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The Atlantic, the Church of Scientology, and the Perils of Native Advertising

A portrait of founder L. Ron Hubbard hangs in a church retreat center at Scientology’s spiritual headquarters in Clearwater, Fla.
A portrait of founder L. Ron Hubbard hangs in a church retreat center at Scientology’s spiritual headquarters in Clearwater, Fla.Photograph by Chip Litherland/The New York Times via Redux

The Atlantic, the 157-year-old magazine, whipped the Internet into a frenzy on Monday night, when journalists noticed a peculiar story about the Church of Scientology on the publication’s website. The article, which celebrated the church’s past year of worldwide expansion, was marked with a yellow banner that identified it as “sponsored content.” Otherwise, it looked just like any other article on the Atlantic’s site. (Full disclosure: I worked for the Atlantic from 2010 to 2012.)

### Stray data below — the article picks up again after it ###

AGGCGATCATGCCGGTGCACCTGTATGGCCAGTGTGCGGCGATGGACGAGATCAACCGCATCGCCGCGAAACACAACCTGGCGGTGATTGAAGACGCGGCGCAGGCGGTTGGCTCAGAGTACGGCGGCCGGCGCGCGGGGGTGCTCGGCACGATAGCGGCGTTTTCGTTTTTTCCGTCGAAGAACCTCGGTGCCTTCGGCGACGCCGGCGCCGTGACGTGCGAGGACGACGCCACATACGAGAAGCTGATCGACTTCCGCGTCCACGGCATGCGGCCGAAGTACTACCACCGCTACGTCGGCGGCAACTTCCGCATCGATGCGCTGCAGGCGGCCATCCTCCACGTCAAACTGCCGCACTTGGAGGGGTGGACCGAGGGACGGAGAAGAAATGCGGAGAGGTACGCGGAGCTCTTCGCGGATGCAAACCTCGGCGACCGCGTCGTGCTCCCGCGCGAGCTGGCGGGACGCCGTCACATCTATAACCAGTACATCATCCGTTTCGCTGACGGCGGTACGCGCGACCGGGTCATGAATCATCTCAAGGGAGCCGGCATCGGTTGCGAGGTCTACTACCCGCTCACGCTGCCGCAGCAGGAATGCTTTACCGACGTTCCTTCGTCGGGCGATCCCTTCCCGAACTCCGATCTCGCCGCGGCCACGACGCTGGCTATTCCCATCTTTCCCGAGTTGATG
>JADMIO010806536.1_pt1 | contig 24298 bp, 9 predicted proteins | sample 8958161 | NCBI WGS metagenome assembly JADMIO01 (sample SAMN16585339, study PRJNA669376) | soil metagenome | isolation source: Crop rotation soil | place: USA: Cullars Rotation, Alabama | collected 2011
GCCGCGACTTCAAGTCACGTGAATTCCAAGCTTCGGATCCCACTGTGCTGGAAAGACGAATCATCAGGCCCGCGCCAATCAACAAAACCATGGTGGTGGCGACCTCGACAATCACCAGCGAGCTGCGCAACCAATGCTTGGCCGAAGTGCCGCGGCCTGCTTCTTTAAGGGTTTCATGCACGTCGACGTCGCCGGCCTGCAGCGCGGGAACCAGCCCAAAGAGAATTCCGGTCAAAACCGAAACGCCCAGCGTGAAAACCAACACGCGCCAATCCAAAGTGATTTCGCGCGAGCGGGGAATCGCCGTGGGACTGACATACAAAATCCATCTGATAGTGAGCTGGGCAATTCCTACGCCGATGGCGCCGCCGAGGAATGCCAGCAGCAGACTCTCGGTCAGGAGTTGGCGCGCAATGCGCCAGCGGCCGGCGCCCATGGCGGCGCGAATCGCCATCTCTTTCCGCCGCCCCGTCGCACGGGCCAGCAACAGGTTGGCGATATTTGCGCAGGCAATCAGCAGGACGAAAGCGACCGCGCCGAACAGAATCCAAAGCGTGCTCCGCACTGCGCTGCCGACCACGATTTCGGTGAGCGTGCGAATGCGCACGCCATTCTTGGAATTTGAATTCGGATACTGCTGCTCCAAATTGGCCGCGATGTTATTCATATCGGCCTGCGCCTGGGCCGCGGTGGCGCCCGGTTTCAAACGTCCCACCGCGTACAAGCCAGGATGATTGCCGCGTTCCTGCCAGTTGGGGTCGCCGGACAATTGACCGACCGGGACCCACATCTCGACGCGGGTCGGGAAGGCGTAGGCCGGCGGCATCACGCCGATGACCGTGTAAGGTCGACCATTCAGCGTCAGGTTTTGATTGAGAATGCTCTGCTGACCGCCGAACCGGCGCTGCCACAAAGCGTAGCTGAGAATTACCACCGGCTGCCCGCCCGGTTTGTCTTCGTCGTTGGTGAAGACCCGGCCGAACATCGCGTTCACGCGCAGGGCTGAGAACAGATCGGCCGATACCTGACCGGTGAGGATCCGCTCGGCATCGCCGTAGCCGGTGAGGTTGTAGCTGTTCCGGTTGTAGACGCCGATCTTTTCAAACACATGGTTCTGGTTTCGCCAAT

Journalists freaked out. Many expressed concern over the Atlantic’s willingness to sell advertising space to a controversial organization such as the Church of Scientology. Others wrung their hands over how closely the sponsored article resembled the Atlantic‘s editorial content.